The eligibility of employees, procedure of participating in the scheme, rules of exit, allotment, meetings and other rights and obligations of the parties are usually prescribed by the trust deed and the rules. A clause on the conditions of the vesting of the benefits must be provided for in the trust deed and the rules. It must be clear and notified to the participating employees. This will ensure fairness to employees and not result in instances where an employee feels short changed when they leave.

3.5. Corporate and Tax due diligence.

It is necessary to conduct a corporate and tax due diligence to determine any regulatory issues surrounding the company setting up an ESOP. This will involve the study of the various applicable laws, review of relevant documents and structuring. Only then can the transaction advisors propose an appropriate structure and framework for setting up the ESOP.

3.6. Consequences of termination of employment

For an ESOP by a listed company, the exit procedure is prescribed under the Capital Markets (Collective Investment Schemes) Regulations. With respect to companies that are not listed, the trust deed and the rules prescribe the procedure of the exit of employees from an ESOP upon termination of their employment. The trust deed should expressly provide for leaving of service before and after the vesting of their benefits. Where the employee leaves the company before the vesting period is over, they lose the right to cash in on the shares.

4. What should be in the trust deed and rules of an ESOP?

4.1. Who can participate in the ESOP.

An ESOP will need to make provision in its rules for participation in the scheme. These will include rules on eligibility and participation limits.

4.2. Shares and Share Price

A company may choose to offer its employees the opportunity to acquire shares out of their own resources and it may, for this purpose, create a special class of shares. Such shares are sometimes referred to as employees' shares. Employees' shares may be given any rights which the company chooses.

An ESOP will need to make provision in its rules for the market value and price of its shares, including rules as to the price at which the ESOP shall allot the shares to the employees and the price at which the trustees shall re-purchase units.

4.3 Transfer of Rights

An ESOP will need to make a provision in its rules for the transfer of rights arising from the ownership of shares. These rules will differ depending on the type of scheme in use. The company should therefore set up conditions that must be met before the shares vest in the participating employee.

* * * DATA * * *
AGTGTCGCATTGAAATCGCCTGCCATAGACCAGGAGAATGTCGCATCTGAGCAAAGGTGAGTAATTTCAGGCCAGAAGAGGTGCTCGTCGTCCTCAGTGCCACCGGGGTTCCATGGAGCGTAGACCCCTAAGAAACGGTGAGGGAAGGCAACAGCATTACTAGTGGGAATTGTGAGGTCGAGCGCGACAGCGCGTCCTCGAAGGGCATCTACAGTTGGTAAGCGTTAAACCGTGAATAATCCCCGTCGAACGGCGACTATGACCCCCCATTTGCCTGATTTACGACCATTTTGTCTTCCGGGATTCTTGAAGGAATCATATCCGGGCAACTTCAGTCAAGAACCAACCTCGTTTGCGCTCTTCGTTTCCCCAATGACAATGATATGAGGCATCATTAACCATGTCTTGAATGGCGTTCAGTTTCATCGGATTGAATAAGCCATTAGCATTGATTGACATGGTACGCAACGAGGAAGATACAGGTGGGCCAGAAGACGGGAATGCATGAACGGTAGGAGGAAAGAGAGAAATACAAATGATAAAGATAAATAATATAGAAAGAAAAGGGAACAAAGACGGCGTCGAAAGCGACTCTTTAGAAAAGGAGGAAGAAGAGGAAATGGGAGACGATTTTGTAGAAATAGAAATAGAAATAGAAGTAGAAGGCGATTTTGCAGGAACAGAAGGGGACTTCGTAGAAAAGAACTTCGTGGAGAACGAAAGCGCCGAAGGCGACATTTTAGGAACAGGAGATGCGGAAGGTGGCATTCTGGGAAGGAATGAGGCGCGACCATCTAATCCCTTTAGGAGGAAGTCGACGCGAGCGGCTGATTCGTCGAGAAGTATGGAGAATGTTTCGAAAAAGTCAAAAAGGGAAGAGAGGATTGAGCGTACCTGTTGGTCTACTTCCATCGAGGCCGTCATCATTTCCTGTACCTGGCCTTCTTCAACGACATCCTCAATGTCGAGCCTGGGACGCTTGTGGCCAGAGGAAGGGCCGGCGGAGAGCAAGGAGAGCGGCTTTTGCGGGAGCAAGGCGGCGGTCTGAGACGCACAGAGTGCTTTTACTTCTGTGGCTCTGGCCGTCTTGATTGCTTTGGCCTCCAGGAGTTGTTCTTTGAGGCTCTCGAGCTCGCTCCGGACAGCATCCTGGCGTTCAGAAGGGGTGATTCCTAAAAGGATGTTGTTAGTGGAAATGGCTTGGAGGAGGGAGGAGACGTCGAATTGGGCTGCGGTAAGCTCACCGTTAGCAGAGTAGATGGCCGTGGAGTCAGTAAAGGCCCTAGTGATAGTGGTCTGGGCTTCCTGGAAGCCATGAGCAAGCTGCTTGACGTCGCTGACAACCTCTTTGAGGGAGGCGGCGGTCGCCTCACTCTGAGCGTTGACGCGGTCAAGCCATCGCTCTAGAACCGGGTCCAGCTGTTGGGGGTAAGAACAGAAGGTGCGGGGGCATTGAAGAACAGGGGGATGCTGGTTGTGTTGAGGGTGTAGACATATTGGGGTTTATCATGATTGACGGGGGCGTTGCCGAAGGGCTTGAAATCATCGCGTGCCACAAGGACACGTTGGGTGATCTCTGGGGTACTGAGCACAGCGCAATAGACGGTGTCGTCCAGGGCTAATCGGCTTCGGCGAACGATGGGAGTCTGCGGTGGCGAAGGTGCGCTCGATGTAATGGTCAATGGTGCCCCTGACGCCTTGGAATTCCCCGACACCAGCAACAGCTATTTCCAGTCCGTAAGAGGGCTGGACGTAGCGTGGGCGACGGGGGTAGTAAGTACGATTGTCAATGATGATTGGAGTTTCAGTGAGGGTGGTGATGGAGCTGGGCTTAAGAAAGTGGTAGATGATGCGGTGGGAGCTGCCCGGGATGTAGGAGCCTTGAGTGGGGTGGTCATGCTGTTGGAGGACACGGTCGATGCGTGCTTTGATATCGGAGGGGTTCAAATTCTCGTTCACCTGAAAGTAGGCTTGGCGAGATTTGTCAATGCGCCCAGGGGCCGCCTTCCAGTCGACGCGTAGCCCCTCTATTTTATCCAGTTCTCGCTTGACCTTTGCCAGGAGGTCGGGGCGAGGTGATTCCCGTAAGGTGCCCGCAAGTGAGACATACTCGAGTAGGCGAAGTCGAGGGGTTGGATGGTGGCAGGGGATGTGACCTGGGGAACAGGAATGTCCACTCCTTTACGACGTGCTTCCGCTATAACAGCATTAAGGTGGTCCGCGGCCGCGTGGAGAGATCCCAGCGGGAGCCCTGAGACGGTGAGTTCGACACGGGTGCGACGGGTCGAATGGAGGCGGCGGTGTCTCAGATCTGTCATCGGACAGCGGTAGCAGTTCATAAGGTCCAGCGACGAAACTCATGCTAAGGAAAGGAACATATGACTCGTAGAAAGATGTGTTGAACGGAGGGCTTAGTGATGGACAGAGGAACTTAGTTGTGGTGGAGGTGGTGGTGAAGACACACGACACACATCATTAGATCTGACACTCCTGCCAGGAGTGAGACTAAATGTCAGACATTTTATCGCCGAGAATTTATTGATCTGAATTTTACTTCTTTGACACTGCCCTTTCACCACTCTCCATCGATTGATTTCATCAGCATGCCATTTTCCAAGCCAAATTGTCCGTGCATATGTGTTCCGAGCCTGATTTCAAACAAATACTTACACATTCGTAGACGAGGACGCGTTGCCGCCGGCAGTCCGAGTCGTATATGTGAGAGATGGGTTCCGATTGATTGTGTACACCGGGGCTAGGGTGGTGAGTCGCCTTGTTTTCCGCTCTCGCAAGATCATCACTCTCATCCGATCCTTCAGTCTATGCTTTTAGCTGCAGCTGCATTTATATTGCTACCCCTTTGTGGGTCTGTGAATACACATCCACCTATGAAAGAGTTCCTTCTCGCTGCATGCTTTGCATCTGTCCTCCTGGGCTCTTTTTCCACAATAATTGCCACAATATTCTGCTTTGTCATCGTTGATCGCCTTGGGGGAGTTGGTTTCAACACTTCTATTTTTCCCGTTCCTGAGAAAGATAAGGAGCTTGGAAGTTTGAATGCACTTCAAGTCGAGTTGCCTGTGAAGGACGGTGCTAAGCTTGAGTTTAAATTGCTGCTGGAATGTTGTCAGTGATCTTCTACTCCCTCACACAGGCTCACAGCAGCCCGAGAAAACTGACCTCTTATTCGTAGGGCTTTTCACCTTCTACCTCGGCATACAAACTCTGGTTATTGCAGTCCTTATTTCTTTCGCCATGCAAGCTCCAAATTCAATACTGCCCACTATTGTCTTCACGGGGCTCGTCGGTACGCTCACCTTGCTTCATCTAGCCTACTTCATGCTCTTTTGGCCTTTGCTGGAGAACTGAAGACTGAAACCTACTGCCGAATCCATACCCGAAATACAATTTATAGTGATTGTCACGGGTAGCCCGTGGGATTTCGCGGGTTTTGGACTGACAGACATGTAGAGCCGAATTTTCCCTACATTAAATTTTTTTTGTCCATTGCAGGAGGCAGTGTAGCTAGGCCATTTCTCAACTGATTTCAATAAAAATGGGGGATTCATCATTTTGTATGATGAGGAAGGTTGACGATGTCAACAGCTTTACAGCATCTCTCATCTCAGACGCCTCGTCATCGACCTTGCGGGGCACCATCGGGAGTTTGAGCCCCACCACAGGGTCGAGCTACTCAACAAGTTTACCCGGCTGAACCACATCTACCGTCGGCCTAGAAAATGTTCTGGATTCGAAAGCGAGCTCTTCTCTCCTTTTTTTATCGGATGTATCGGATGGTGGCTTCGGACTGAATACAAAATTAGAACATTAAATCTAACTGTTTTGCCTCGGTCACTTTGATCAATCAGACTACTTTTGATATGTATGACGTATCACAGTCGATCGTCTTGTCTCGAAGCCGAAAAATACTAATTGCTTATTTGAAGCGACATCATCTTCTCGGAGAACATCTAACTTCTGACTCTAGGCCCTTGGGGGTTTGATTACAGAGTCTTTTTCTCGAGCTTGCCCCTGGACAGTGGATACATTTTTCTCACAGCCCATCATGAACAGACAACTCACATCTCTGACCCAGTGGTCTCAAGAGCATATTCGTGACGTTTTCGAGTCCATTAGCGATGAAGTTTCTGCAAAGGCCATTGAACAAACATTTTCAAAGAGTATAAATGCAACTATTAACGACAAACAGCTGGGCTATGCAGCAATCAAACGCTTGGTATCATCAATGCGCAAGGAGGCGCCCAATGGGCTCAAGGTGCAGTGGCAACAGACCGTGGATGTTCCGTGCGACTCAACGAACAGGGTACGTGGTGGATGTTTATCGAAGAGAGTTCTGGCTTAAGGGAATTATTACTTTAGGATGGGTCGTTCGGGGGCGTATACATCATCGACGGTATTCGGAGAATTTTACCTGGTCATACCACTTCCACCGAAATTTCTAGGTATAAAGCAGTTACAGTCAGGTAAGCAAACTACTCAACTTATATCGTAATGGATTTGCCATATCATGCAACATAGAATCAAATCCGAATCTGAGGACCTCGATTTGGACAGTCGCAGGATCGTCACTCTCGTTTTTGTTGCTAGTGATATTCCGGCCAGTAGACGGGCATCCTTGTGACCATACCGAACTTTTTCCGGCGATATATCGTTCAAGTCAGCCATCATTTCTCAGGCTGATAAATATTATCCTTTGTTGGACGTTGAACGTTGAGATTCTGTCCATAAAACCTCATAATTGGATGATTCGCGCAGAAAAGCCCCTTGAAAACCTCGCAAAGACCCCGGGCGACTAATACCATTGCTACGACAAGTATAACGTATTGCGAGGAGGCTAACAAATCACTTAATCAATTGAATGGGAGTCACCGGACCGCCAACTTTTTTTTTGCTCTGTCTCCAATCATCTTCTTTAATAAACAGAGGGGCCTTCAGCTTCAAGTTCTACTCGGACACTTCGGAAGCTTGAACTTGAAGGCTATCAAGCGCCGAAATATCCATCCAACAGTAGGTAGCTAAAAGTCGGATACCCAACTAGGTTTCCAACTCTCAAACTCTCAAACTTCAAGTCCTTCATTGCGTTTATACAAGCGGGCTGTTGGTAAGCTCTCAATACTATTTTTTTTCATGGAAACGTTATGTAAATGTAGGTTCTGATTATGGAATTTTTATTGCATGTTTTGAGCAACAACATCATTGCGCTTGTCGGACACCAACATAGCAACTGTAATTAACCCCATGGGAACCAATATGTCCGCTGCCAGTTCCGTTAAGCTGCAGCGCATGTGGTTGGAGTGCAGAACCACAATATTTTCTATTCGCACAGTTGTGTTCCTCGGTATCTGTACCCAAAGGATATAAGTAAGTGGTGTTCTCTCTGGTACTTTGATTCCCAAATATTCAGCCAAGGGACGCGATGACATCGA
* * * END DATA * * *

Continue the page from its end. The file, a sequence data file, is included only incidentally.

5. Requirements for an ESOP established by a listed company

The Capital Markets (Collective Investment Schemes) Regulations prescribe some reporting requirements for an ESOP established by a listed company. The listed company is required to disclose any options granted to its employees under the ESOP. Listed companies must seek approval from the Capital Markets Authority before establishing ESOPs and they must upon formation, be registered with the Capital Markets Authority.



Research shows that the presence of an ESOP at a workplace is significantly associated with employee commitment, higher-performing workplaces, better compensation for employees and increase in profits.

Given the potential economic and social benefits of ESOPs, public policy should seek to ensure the improvement of the existing laws governing ESOPs in Kenya to address the various governance matters while considering best practice.

1Section 446 (b) of the Companies Act 2015

2Section 446 (c) of the Companies Act 2015

Article written by Carole Ayugi, Managing Partner and Elvis Wanjau, Junior Associate, MMAN Advocates.

Disclaimer: This article has been prepared for informational purposes only and is not legal advice. This information is not intended to create, and receipt of it does not constitute, a lawyer-client relationship. Nothing on this article is intended to guaranty, warranty, or predict the outcome of a particular case and should not be construed as such a guaranty, warranty, or prediction. The authors are not responsible for any actions (or lack thereof) taken as a result of relying on or in any way using information contained in this article and in no event shall be liable for any damages resulting from reliance on or use of this information. Readers should take specific advice from a qualified professional when dealing with specific situations.